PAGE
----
Covering hay in the irrigated Sonoran Desert decreases heat damage
Hay stored for prolonged periods of time decreases in value for feeding livestock. The irrigated Sonoran Desert of southeastern California and western Arizona is the hottest inhabited part of the United States, with summer temperatures routinely exceeding 100°F from May through October. We evaluated the effects of three methods of hay storage there during the summer: uncovered, under a roof and under a tarp. After 21 weeks, hay that was protected from summer solar radiation, either by the use of barn storage or plastic tarps, had more digestible content.
With temperatures routinely exceeding 100°F from May through October, the irrigated Sonoran Desert of southeastern California and western Arizona is the hottest inhabited part of the United States. In the Imperial Valley (part of this desert) mean annual rainfall is just 2.85 inches. Due to the scarcity of rainfall, baled hay is commonly stored unprotected along roadsides. If stored for prolonged periods, it can become extremely dry and increase in both neutral detergent fiber (NDF) and acid detergent fiber (ADF) (Rotz and Muck 1994). With less than 10% moisture, hay becomes brittle and unpalatable to livestock. As NDF and ADF increase, hay quality decreases — and consequently so do hay prices.
In addition, hay stored at temperatures greater than 100°F for prolonged periods of time may form Maillard products (Pitt 1990), condensates formed from nonenzymatic reactions of sugars and amino acids. Maillard products possess many of the chemical properties of lignin, which is highly indigestible. The formation of Maillard products in hay is indicative of decreased protein and dry matter (DM) digestibility (Thomas et al. 1982) and consequently reduced livestock performance. Maillard products may be quantified in forages by measuring nitrogen in the ADF fraction, also known as acid detergent insoluble nitrogen (ADIN) (Goering et al. 1972). Maillard products may be part of the ADF fraction.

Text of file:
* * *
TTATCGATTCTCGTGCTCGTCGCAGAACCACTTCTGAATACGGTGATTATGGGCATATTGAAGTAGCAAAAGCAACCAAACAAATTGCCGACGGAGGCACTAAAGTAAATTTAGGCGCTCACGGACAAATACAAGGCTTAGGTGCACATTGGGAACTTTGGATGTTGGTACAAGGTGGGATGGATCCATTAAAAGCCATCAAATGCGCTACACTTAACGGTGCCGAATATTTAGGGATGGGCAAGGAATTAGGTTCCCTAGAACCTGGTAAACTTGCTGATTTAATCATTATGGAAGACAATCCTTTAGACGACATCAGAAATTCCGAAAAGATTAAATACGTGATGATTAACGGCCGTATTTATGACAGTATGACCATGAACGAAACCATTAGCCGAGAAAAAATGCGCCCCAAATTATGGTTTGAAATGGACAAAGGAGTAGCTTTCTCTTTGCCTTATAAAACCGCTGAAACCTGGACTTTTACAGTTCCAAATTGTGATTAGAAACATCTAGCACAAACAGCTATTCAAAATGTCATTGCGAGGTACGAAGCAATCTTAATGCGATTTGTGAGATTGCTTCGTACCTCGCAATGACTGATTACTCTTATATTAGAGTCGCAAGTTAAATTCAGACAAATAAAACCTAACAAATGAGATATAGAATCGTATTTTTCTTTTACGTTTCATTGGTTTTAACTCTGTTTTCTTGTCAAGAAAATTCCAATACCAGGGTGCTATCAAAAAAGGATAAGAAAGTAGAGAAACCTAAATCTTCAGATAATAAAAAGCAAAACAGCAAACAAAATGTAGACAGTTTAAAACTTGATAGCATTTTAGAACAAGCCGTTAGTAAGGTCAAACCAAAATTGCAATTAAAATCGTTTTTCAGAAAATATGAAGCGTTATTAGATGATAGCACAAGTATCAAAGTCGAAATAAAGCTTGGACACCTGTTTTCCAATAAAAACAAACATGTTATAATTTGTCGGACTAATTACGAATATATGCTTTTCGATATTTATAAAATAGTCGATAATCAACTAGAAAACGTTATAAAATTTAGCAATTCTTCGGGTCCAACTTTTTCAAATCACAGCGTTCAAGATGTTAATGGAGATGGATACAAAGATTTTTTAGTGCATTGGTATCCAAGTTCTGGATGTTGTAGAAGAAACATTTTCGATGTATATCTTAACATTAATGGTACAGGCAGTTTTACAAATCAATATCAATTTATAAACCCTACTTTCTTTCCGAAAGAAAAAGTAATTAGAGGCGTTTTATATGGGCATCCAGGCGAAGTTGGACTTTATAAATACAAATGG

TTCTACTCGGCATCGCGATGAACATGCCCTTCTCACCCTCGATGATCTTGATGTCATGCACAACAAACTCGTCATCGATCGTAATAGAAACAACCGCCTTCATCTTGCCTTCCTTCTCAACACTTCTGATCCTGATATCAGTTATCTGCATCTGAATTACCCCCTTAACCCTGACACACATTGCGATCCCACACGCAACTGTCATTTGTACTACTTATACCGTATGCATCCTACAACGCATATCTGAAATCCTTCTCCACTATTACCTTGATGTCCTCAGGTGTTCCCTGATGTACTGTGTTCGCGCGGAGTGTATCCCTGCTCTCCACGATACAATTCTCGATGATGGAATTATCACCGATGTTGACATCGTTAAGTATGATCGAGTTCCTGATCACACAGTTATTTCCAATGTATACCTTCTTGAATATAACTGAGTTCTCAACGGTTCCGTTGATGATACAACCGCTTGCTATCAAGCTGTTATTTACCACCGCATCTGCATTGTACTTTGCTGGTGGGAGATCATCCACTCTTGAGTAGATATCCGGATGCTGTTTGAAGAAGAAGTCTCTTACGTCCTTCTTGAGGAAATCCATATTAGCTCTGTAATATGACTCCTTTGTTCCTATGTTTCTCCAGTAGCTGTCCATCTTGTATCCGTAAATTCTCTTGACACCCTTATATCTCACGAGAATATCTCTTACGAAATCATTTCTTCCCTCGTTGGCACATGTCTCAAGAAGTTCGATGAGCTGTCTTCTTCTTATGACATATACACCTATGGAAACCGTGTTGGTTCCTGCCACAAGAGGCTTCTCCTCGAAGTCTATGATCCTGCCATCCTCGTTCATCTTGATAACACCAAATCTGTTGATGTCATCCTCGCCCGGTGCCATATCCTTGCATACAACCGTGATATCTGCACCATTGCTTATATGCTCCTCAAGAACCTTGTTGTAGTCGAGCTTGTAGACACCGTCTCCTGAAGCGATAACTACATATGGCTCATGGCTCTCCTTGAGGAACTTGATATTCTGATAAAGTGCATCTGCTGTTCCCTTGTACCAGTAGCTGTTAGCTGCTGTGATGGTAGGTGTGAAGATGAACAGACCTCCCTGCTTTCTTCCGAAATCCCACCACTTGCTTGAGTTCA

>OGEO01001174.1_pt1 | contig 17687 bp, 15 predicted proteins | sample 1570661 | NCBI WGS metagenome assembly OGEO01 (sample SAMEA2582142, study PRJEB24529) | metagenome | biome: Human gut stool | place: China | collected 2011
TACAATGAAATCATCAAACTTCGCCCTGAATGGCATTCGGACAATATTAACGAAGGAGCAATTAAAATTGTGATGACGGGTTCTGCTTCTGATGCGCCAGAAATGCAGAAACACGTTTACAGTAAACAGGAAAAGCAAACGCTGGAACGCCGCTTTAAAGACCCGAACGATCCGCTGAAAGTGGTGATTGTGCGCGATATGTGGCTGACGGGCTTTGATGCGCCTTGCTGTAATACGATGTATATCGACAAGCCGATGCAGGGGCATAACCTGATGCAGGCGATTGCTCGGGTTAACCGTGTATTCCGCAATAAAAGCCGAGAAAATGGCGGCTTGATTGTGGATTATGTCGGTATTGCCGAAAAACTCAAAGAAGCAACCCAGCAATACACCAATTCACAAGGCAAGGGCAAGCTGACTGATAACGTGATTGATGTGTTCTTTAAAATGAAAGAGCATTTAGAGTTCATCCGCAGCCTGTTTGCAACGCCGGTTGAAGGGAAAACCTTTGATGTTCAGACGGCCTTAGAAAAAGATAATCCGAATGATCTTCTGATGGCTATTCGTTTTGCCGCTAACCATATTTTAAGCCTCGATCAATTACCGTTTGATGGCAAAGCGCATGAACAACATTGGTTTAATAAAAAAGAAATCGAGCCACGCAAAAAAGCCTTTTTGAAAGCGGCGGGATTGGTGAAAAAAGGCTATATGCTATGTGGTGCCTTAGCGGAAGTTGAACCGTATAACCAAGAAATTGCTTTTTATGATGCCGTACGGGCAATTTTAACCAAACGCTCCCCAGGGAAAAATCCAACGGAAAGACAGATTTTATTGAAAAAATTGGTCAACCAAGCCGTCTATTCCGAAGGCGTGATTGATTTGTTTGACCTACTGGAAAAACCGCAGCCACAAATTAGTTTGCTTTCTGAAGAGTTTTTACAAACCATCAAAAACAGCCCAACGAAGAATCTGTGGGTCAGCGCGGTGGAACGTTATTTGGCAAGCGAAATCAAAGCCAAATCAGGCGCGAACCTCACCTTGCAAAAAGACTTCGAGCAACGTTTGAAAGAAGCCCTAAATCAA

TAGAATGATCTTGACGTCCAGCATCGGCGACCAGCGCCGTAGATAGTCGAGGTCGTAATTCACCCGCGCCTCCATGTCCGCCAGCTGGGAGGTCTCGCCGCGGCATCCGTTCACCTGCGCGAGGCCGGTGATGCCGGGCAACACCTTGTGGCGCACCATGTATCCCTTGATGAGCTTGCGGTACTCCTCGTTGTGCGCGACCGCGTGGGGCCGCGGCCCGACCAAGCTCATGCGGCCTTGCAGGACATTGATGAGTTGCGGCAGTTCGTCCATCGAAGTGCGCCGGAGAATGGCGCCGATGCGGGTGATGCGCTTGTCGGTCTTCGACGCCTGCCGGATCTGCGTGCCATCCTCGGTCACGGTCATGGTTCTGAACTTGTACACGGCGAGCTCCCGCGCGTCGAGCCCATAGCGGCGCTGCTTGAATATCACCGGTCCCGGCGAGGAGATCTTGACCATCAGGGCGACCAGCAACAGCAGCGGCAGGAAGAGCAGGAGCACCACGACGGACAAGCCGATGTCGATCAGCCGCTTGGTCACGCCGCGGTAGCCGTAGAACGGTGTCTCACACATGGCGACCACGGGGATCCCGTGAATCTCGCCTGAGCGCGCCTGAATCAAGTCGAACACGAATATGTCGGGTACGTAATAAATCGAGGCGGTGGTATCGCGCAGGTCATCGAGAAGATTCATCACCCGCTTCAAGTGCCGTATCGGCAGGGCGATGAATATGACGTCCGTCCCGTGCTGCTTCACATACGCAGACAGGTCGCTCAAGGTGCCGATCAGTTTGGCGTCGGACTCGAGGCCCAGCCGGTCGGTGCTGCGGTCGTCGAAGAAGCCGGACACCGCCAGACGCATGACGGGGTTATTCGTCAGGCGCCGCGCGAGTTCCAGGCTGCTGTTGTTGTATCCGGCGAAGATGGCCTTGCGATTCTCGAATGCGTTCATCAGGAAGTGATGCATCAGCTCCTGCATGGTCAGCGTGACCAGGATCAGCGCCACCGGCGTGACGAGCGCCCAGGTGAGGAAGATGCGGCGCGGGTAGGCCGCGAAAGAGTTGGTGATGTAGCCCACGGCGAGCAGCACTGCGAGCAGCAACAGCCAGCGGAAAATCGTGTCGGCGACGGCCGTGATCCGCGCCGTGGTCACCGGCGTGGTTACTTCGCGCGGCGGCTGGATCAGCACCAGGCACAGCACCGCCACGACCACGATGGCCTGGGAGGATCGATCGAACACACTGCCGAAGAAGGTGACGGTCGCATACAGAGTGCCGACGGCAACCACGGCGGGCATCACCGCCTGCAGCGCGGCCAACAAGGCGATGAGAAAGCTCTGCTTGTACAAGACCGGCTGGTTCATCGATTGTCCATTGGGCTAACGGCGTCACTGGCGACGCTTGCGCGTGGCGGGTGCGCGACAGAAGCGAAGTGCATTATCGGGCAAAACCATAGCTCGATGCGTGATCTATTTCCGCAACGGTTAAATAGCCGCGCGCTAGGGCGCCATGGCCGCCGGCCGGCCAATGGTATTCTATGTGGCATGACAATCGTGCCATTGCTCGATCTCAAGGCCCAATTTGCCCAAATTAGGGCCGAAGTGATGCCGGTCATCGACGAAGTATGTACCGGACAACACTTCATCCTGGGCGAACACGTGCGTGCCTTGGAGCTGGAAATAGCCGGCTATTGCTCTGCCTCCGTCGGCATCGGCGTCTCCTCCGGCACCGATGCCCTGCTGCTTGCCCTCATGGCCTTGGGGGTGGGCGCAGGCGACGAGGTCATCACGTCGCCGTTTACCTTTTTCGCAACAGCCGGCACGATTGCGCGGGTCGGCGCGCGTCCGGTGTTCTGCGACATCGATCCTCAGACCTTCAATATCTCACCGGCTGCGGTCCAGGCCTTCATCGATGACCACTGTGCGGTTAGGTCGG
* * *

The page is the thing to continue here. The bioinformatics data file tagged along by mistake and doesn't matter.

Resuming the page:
Alfalfa hay is a key ingredient in dairy cattle feed. Exposure to sun and heat can degrade the nutritional quality of hay and reduce its price.
Alfalfa hay stored during the Sonoran Desert summer loses DM and has increased NDF, ADF and ADIN (Guerrero and Winans 1999). The objective of our study was to quantify the digestibility attributes of summer-stored alfalfa hay in the Sonoran Desert under three storage treatments. In collaboration with the Autonomous University of Baja California (UABC) in nearby Mexicali, Mexico, at the end of the 21-week storage period we fed the treated hay to fistulated Holstein steers at the UABC agriculture school.
Hay storage and digestibility